4. Bed of Seals by Cristobal Serrano

Wildlife photography

Image Credit: Cristobel Serrano

In the Wildlife Photographer of the Year awards “Environment” category, Cristobel Serrano walks away with the prize for this tragic photograph of crabeater seals sharing space on a small piece of ice in the Errera Channel.

5. Pipe Owls by Arshdeep Singh

wildlife safaris

Image Credit: Arshdeep Singh

At just 11 years-old, Arshdeep Singh is already an acclaimed wildlife photographer. This quirky snap of two adorable (albeit grumpy) owls hiding in the opening of a pipe just outside the city of Kapurthala in Punjab is just the thing to brighten up your day! 

6. Mud-rolling Mud-dauber by Georgina Steytler

wildlife safaris

Image Credit: Georgina Steytler

Films such as Downsizing and Ant-Man do a pretty good job at portraying life in miniature, but this incredible photograph by Georgina Steyler is the real deal. After all, it did earn her the prize for the best invertebrate photo.

Captured are two mud-dauber wasps using mud to add egg chambers to their nests in Walyormouring Nature Reserve, Western Australia.

7. Kuhirwa Mourns Her Baby by Ricardo Núñez Montero

Image Credit: Ricardo Núñez Montero

In the mammal behavior category, Ricardo Núñez Montero walks away with the prize for his heartbreaking photograph of a young female mountain gorilla holding the tiny corpse of her baby.

Believed to have been born during bad weather in Uganda’s Bwindi Impenetrable Forest, the baby gorilla likely died of cold.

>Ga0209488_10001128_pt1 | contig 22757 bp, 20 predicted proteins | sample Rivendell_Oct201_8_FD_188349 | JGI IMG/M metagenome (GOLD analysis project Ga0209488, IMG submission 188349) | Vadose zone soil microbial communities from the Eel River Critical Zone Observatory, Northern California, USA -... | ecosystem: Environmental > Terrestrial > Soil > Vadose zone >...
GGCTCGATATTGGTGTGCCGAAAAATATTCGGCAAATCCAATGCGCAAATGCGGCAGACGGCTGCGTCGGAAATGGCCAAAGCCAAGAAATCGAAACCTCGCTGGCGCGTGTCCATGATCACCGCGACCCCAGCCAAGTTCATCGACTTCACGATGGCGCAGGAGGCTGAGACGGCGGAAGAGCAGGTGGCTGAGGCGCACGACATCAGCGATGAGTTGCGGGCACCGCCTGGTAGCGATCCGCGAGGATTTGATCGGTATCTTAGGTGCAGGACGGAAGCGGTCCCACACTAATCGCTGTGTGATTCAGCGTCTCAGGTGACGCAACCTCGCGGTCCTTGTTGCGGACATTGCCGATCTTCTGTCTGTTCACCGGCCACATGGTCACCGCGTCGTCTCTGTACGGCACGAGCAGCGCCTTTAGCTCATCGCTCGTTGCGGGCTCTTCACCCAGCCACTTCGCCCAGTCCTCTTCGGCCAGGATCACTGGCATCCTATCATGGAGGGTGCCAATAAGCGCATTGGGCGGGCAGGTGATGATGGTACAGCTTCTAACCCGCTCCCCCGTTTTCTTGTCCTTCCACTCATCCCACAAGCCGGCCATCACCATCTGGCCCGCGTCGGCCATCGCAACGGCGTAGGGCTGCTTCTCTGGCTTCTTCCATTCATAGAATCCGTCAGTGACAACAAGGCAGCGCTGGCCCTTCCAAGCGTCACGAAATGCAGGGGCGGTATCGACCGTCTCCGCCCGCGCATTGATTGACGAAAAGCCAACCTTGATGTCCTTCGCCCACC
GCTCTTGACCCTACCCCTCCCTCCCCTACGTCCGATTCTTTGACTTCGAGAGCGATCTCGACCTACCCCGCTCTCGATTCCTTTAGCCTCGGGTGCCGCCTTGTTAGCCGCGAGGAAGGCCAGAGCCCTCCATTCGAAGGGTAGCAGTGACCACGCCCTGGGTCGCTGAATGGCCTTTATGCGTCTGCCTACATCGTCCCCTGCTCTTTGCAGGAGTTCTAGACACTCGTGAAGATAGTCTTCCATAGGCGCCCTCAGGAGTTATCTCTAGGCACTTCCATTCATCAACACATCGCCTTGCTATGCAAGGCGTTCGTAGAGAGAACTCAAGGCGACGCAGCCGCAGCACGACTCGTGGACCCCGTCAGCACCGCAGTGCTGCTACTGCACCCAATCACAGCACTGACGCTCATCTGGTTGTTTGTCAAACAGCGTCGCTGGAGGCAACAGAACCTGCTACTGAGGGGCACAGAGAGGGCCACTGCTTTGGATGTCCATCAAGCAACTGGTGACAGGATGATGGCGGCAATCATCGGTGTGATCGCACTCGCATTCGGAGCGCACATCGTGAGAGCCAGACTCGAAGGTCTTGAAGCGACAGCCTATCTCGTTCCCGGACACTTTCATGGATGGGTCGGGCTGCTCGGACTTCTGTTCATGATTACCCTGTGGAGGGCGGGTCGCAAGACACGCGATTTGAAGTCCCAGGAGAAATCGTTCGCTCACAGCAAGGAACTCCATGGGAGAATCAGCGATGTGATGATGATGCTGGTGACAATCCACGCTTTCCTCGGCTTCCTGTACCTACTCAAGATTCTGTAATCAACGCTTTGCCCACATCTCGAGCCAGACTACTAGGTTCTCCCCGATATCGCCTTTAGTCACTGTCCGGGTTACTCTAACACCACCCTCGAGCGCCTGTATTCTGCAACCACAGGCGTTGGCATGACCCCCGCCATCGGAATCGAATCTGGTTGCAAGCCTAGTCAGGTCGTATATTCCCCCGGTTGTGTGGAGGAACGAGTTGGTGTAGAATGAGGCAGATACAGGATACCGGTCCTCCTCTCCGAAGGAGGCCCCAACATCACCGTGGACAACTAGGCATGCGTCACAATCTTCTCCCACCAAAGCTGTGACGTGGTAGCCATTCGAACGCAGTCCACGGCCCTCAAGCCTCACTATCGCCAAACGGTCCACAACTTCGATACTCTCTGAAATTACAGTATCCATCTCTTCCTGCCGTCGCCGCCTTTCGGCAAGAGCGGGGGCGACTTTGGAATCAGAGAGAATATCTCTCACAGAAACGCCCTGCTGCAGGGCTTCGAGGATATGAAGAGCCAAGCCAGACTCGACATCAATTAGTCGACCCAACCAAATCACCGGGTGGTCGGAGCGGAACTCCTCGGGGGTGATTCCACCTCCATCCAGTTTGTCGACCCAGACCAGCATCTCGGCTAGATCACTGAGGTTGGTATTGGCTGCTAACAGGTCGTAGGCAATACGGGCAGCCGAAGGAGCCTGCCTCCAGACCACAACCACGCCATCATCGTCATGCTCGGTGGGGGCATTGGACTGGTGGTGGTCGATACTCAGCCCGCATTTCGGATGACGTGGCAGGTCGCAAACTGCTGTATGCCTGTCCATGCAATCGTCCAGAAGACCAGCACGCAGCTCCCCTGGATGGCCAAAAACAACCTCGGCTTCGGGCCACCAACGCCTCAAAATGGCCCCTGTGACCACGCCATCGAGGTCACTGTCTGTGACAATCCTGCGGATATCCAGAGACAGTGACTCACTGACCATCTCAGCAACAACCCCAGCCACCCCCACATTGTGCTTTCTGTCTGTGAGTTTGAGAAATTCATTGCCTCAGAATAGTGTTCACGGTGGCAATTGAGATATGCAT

8. The Vision by Jan van Der Greef

wildlife photography award winners

Image Credit: Jan van der Greef

At first, I had no idea what I was looking at when I saw this mesmerizing photograph by photographer Jan van Der Greef.

After a while, longer than I’d like to admit, I finally saw it! “The Vision” portrait shows a perfectly balanced hummingbird gathering nectar from a red-hot-poker plant. The strange thing is, this specific species of bird is found only in Peru while the plant is native to Africa.

Fun fact: It took 2 days to get this shot which was taken at 14 FPS.

9. Windsweep by Orlando Fernandez Miranda 

Namibia safari travel

Image credit: Orlando Fernandez Miranda

If you’ve been dreaming about going on a safari in Namibia, then this stunning photograph by Orlando Fernandez Miranda is just a taste of the beauty you’ll see.

While the still image looks serene, Orlando had to face fierce northeasterly winds, the baking afternoon sunshine, and dense ocean fog just to capture this surreal landscape of desert meeting ocean.

10. Signature Tree by Alejandro Prieto

Wildlife safari

Image Credit: Alejandro Prieto

Sometimes wildlife photography is sad, sometimes it’s beautiful and other times it is just scary. This amazing photograph by Alejandro Prieto shows a male jaguar sharpening its claws on a tree in the mountainous region of Nayarit, Mexico.

Alejandro set up his camera just 6 meters up the tree and waited eight months before the jaguar eventually returned to remark his territory.

 Feeling inspired to capture the wild for yourself? Go on a photography safari and let others see the world through your adventures!

Don't miss out, join our mailing list and get updates & special offers!
Served by www:8000

Logging out

of Tripaneer websites